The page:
Tree guards turn dump yards

Tree guards turn dump yards

Tree guards turn dump yards

Though the government might be taking measures to beautify the City, some of the initiatives are in a pathetic state like the metal tree guards that are placed all over the City to protect plants. Most of them, like those near Trinity Circle, Koramangala Sixth Block and Domlur, lie unattended to.

Those involved with the protection of the flora and fauna in the City say that the BBMP is not doing enough to keep these plants protected and healthy. Seshadri, a conservationist with the ‘Environment Support Group’, says the authorities should use eucalyptus cones as tree guards instead of iron and concrete ones.

“There are four kinds of tree guards — iron, concrete, bamboo and eucalyptus cones. The administration should do away with the concrete and metal guards and use more of eucalyptus cone guards. These are less expensive and provide a good environment for plants to grow. These tree guards were there in the City from 1982 to 1995 but were replaced with metal ones later,” he says.

He points out that placing plants inside the guards is not enough; the administration has to take steps for their upkeep and healthy growth. “Generally, the BBMP takes a contract to maintain them but most of the time, nothing is done.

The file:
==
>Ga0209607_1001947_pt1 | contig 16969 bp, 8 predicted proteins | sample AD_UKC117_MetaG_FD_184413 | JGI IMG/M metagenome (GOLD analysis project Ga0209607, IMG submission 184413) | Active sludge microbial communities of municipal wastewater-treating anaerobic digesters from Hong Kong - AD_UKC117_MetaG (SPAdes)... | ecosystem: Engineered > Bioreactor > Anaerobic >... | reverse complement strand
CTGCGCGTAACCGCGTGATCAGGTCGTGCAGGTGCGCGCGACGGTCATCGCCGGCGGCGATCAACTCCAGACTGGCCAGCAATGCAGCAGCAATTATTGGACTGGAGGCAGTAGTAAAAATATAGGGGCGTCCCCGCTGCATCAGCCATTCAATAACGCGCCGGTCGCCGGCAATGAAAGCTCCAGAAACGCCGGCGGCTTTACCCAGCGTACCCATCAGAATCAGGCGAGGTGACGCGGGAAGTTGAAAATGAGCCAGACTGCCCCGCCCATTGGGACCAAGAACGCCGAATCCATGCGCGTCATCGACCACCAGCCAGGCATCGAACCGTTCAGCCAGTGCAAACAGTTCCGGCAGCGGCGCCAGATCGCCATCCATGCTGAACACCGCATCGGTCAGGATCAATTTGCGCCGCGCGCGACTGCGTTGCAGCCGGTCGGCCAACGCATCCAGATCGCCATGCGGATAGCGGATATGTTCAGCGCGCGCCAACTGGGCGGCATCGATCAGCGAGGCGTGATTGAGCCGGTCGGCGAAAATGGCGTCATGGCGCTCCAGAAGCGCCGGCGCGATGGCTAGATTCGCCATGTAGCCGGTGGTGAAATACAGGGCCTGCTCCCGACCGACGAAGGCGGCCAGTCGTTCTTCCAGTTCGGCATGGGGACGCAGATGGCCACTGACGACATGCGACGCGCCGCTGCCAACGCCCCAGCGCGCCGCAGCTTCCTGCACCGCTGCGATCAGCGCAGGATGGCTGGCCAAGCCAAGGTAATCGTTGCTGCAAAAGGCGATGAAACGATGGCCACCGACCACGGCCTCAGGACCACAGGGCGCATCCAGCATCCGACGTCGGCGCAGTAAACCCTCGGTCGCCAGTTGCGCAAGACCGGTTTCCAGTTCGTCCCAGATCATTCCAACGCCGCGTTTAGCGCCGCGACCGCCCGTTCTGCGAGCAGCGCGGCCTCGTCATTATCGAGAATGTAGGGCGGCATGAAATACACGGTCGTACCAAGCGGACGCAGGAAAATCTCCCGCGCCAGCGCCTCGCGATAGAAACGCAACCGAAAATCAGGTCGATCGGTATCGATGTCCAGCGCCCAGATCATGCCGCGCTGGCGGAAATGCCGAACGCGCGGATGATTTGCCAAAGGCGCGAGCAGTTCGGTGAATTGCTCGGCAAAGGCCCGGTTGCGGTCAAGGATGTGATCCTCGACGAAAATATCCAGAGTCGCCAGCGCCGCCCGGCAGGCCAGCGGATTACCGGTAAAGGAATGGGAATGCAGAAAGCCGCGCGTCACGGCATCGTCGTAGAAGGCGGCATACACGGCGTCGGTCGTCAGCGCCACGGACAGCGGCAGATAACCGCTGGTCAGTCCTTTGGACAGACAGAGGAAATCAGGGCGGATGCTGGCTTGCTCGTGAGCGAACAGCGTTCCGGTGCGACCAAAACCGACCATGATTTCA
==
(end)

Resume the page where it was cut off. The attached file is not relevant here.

Before the monsoon, the soil around the plants should be dug and placed like a saucer so that water can be retained. This is known as soil working,” he informs.

Often, one can see garbage being dumped inside the tree guards. This is the case at the junction of Victoria Layout and Vivek Nagar. “There is a lot of concrete and garbage in the area that needs to be cleared from time to time. Also, clearing the weeds is important for the proper growth of these plants. As we can see, the BBMP often digs the land around these plants to check the water pipes and electricity wires. They end up cutting the roots of these plants, making them weak,” he explains.

Sanchay, who is involved in many environmental activities in the City, informs that in many areas, the condition of these plants is tragic. “While in some cases, the plants have perished due to poor maintenance and the tree guards lie empty, in others, the plants can be seen battling for survival. Monsoon is perhaps their only hope.” 

   Seshadri says that it is important that the administration plants trees which acclimatise quickly. “These plants beautify the City. Local plants do not need high maintenance as they are used to the climate and also support the fauna.
Insects like butterflies often use them for breeding and shelter and share a symbiotic relationship,” he adds.

S S Khandre, the public relations officer of the BBMP, however, says that the BBMP has a plan for the maintenance of the plants as well as tree guards for the monsoon this year.

   “We have a number of tree guards under us and we are planning to plant some more saplings this year. We will soon start the maintenance work,” he informs.
Nitusha, a social-work student, speaks of involving youngsters in maintaining these plants.

   “I am sure that many youngsters will be willing to lend a helping hand for a cause like this. We can form groups and help in watering, cleaning the concrete, de-weeding as well as planting saplings across the City. We are ready to help,” she